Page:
The Nehemiah method of prayer…

Tucked deep into the Old Testament is the Book of Nehemiah – the notable record of a simple man and his persistent prayers. Almost all the chapters have Nehemiah praying the heavens down.

What can we can learn from him?

Nehemiah cared for God and man: Nehemiah was among the Jews exiled to Babylon, the royal cup-bearer for the Persian king Artaxerxes. Living 800 miles away, in the comfort of a palace, Nehemiah still cared enough to want to fortify the walls of Jerusalem. The Word records that he mourned and fasted for several days, remembering the plight of his own people (1:4)

Nehemiah prayed FIRST, acted second: Nehemiah’s boss – the king – had the nasty reputation for cutting off the heads of anyone who offended him. Nehemiah prayed BEFORE he met the king and correctly – he praised God for his goodness, acknowledged sin, pleaded day and night for God’s favour in the eyes of his king (1:5-10)

He was bold enough to PRAY while he was in front of authority and boldly ASK: Four months of fervent prayer later, the king noticed Nehemiah’s sad face. Nehemiah was afraid (2:2) sent up an arrow prayer right then and there (2:4) He then ACTED on it. He explained his need, boldly asked for – long leave, letters to ensure safe travel and timber from the king’s own forest! God came through so powerfully that Nehemiah announces, “It pleased the king to send me”!!! (2:6)

He saw strength in numbers: Nehemiah travelled with horsemen and army officers, later gathered companions to share his burdens with (2:17,18) and assured them the God of heaven would give them success (v20) Nothing like other believers to fight your battles along with you.

He delegated the chores well: If there was someone who could get the whole town cracking, it was Nehemiah – he got the priests to build the Sheep Gate (3:1, 22, 28); a goldsmith (v8) and a perfume maker (v8), women (v12), merchants (v32) were all working!

He closed his ears to the critics and KEPT going: Nehemiah faced criticisms from Sanballat, Tobiah and Geshem. First they laughed at him (2:19, 4:1) He prayed. There were complaints among his workers (5:1-13) He prayed more. The men plotted to attack Jerusalem and create confusion (4:7-12). Nehemiah KEPT GOING.

He protected himself and his own: A wise leader will never let his subordinates or friends feel rejected or alone. He kept guards on duty day and night; he and his friends prayed together (4:9) He armed them with swords, spears and bows (4:13, 17, 18) and SPOKE words of encouragement (4:!4, 20)

He stopped his vulnerable from being oppressed: Nehemiah was technically the governor of Jerusalem, along with Ezra the priest. When he noticed the opression of the poor, he reacted – strongly, fairly and quickly (Chapter 5) He warned the leaders to stop harming their vulnerable ‘brothers’ and made officials forgive all outstanding debts.

He did not seek vain glory: Every governor before Nehemiah had demanded 40 silver coins as wages and even their servants were a burden to the common people. He used his authorty to feed the hungry (5:15-18) and didn’t take advantage of food and land allotments (5:14–19)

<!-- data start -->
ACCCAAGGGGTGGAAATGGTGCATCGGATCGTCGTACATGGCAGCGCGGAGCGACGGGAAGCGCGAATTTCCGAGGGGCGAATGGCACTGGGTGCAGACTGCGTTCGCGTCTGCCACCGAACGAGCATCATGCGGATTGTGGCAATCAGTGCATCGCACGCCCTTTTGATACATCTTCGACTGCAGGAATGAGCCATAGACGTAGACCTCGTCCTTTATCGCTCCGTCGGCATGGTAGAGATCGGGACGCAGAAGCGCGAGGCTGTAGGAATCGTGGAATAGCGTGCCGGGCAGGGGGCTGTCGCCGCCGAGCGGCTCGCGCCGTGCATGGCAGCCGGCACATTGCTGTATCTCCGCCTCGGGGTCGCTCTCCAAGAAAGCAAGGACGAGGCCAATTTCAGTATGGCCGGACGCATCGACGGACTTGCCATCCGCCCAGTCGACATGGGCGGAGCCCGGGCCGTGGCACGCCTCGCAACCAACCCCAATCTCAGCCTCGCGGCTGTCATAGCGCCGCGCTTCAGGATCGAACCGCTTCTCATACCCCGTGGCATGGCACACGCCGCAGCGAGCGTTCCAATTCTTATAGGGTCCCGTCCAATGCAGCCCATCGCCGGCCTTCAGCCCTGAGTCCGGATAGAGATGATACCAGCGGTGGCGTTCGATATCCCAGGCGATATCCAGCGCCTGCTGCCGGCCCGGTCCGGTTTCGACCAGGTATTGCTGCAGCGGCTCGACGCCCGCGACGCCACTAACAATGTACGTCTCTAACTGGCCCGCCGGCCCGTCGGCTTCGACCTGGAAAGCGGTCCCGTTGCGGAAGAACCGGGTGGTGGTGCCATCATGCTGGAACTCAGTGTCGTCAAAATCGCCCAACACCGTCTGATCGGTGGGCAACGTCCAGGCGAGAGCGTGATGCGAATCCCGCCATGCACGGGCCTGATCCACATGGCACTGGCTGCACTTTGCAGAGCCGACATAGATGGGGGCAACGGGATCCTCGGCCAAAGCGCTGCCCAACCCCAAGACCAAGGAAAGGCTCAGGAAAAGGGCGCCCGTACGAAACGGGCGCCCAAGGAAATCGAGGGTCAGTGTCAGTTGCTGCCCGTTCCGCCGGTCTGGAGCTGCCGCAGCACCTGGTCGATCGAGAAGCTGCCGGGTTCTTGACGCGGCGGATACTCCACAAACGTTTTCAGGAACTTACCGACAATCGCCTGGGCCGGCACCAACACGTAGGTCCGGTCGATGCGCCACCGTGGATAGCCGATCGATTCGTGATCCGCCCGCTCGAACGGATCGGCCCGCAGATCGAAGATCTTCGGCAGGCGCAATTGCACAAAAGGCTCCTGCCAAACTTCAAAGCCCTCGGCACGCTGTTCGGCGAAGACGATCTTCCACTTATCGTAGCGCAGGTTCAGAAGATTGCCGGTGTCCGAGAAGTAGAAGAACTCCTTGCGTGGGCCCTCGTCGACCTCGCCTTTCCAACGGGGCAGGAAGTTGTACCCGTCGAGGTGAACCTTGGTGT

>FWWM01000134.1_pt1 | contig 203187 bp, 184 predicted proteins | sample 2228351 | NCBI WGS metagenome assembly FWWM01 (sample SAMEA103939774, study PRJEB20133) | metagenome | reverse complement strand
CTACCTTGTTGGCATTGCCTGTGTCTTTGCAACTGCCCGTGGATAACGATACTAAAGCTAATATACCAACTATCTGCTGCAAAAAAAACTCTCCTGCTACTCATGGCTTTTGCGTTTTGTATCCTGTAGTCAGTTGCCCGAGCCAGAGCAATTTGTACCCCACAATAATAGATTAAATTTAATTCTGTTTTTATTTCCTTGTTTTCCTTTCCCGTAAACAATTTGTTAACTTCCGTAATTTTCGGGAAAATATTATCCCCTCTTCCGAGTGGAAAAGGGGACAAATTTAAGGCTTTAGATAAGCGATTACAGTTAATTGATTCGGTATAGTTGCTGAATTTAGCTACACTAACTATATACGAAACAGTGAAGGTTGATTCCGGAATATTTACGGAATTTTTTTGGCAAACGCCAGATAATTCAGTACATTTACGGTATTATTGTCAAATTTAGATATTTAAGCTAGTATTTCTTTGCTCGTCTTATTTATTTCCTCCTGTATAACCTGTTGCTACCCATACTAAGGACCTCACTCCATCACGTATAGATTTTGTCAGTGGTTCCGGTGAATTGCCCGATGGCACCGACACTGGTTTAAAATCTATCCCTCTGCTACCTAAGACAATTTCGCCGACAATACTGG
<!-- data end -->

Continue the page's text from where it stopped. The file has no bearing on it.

He refused to succumb to cheap rumours: The biggest challenge for a Christian is to face unfair, and often false, rumours. Sanballat and friends sent word to Nehemiah for a meeting four times – he refused. Then they sent a fifth message suggesting that Nehemiah was plotting a revolt against the king. He refused to be enticed.

He did not submit to popular politics: A believer stands for God, not what is popular. Nehemiah’s enemy Tobiah had a political figure for a father-in-law and a rich daughter-in-law. Many told Nehemiah how great Tobiah was (6:18, 19) but Nehemiah did not flinch. When the priest Eliashib gave a room in the temple meant for incense and offerings to Tobiah, Nehemiah chastised the priest, threw Tobiah’s belongings out and purified the place (13:1-9)

Nehemiah reformed his people and brought order into the chaos: Nehemiah appointed officials and set guards at the gates; had a census taken (chapter 7) Nehemiah had Ezra read God’s law to the people and got a whole nation to “Praise the Lord, the great God” and kneel in worship, with their faces to the ground!!! (8:6) They made penance (9:1) confessed their sins for 3 hours (9:3) and made promises about tithing, business, farming, marriage (10:30 – 39) Nehemiah kept merchants out on Sabbath (13:16-22) After 12 years (chapter 13); he came back to Jerusalem, found backsliding and took measures to enforce his earlier reforms.

That man never stopped praying! :O)

The prayer that sums up Nehemiah’s heart’s deepest cry is “Strengthen my hands” (6:9)

- Prayer was his lifetsyle. He fought his battles on his knees. Prayer was not a last option. He always prayed BEFORE the battle began, during and after.

- He did not ask God to wipe out his enemies. He asked for wisdom to deal with them.

- He asked God to strengthen his hands, to keep him equipped. And God complied. The work of rebuilding Jerusalem’s walls was completed in just 52 days (6:15) Even his enemies saw the hand of God in it. Now THAT is victory!

Nehemiah lived up to his name, meaning ‘Comforted by God’. His motive was to repopulate Jerusalem: “my God put it into my heart” (7:5)

It was Jehovah who accomplished it. True.

But all because one man persistently prayed his way through…

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